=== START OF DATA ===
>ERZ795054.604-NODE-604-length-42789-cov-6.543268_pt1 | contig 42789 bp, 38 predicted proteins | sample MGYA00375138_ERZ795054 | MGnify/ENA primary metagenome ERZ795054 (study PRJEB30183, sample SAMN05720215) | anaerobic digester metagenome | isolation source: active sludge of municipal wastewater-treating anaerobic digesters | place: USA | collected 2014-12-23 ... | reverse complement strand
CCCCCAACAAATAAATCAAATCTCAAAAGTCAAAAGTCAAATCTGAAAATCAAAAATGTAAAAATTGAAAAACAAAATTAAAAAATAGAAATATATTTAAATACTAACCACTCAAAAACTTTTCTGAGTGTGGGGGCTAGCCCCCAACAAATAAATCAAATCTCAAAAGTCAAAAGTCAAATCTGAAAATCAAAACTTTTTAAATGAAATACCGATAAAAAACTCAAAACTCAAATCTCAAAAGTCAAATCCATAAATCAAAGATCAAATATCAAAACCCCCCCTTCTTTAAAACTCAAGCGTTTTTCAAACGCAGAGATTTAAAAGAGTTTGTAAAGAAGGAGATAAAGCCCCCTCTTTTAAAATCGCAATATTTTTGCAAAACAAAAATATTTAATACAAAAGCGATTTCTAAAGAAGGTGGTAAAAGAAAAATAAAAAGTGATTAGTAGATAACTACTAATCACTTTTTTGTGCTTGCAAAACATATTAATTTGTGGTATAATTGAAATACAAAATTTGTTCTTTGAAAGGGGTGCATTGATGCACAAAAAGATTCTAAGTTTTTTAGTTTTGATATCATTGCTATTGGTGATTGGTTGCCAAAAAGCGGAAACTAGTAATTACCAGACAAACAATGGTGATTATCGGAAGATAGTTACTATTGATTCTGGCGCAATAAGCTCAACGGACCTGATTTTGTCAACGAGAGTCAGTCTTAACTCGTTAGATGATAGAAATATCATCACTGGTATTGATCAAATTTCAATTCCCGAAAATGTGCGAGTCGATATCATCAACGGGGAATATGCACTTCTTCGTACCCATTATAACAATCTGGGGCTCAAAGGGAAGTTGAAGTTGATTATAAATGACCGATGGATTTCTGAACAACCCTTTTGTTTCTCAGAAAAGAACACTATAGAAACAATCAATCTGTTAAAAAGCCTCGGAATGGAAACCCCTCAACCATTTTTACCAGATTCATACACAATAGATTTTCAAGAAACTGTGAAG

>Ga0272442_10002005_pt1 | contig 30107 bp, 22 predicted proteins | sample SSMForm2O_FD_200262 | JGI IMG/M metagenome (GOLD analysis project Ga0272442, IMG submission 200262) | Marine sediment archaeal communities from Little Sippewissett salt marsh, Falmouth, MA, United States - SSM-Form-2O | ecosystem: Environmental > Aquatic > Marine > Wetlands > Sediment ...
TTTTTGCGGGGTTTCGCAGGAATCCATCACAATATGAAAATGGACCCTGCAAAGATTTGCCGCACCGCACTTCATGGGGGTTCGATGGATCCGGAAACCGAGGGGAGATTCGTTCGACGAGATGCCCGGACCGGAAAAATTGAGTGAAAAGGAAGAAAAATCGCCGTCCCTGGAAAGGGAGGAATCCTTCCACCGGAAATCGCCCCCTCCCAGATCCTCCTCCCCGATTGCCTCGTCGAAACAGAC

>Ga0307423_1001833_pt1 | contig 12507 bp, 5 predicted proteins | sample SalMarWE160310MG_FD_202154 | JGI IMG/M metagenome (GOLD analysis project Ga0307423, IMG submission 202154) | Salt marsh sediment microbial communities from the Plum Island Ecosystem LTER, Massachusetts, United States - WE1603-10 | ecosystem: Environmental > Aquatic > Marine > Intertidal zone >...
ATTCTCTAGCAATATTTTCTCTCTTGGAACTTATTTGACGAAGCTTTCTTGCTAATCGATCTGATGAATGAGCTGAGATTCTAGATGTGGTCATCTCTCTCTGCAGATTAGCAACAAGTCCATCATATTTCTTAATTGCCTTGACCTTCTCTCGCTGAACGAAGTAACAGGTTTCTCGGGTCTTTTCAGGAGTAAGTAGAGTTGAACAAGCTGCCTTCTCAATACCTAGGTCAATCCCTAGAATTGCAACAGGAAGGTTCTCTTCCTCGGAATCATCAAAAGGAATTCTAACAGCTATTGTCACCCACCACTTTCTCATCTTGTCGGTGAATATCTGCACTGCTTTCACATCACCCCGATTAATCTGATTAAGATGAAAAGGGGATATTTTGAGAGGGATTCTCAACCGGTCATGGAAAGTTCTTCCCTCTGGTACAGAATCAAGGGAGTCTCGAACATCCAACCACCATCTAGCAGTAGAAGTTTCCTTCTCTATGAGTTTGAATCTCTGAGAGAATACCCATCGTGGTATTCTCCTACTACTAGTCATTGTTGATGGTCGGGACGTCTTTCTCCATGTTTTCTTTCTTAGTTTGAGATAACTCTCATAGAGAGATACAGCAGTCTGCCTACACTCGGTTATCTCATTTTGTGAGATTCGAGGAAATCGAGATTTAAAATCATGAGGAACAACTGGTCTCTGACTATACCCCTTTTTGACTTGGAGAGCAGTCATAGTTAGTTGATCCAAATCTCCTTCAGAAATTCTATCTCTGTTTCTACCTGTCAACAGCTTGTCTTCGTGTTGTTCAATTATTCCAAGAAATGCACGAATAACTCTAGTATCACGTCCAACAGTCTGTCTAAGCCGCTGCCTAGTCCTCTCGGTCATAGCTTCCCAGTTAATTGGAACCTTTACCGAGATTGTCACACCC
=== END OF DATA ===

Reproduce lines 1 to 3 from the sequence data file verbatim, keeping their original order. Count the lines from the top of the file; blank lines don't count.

>ERZ795054.604-NODE-604-length-42789-cov-6.543268_pt1 | contig 42789 bp, 38 predicted proteins | sample MGYA00375138_ERZ795054 | MGnify/ENA primary metagenome ERZ795054 (study PRJEB30183, sample SAMN05720215) | anaerobic digester metagenome | isolation source: active sludge of municipal wastewater-treating anaerobic digesters | place: USA | collected 2014-12-23 ... | reverse complement strand
CCCCCAACAAATAAATCAAATCTCAAAAGTCAAAAGTCAAATCTGAAAATCAAAAATGTAAAAATTGAAAAACAAAATTAAAAAATAGAAATATATTTAAATACTAACCACTCAAAAACTTTTCTGAGTGTGGGGGCTAGCCCCCAACAAATAAATCAAATCTCAAAAGTCAAAAGTCAAATCTGAAAATCAAAACTTTTTAAATGAAATACCGATAAAAAACTCAAAACTCAAATCTCAAAAGTCAAATCCATAAATCAAAGATCAAATATCAAAACCCCCCCTTCTTTAAAACTCAAGCGTTTTTCAAACGCAGAGATTTAAAAGAGTTTGTAAAGAAGGAGATAAAGCCCCCTCTTTTAAAATCGCAATATTTTTGCAAAACAAAAATATTTAATACAAAAGCGATTTCTAAAGAAGGTGGTAAAAGAAAAATAAAAAGTGATTAGTAGATAACTACTAATCACTTTTTTGTGCTTGCAAAACATATTAATTTGTGGTATAATTGAAATACAAAATTTGTTCTTTGAAAGGGGTGCATTGATGCACAAAAAGATTCTAAGTTTTTTAGTTTTGATATCATTGCTATTGGTGATTGGTTGCCAAAAAGCGGAAACTAGTAATTACCAGACAAACAATGGTGATTATCGGAAGATAGTTACTATTGATTCTGGCGCAATAAGCTCAACGGACCTGATTTTGTCAACGAGAGTCAGTCTTAACTCGTTAGATGATAGAAATATCATCACTGGTATTGATCAAATTTCAATTCCCGAAAATGTGCGAGTCGATATCATCAACGGGGAATATGCACTTCTTCGTACCCATTATAACAATCTGGGGCTCAAAGGGAAGTTGAAGTTGATTATAAATGACCGATGGATTTCTGAACAACCCTTTTGTTTCTCAGAAAAGAACACTATAGAAACAATCAATCTGTTAAAAAGCCTCGGAATGGAAACCCCTCAACCATTTTTACCAGATTCATACACAATAGATTTTCAAGAAACTGTGAAG

>Ga0272442_10002005_pt1 | contig 30107 bp, 22 predicted proteins | sample SSMForm2O_FD_200262 | JGI IMG/M metagenome (GOLD analysis project Ga0272442, IMG submission 200262) | Marine sediment archaeal communities from Little Sippewissett salt marsh, Falmouth, MA, United States - SSM-Form-2O | ecosystem: Environmental > Aquatic > Marine > Wetlands > Sediment ...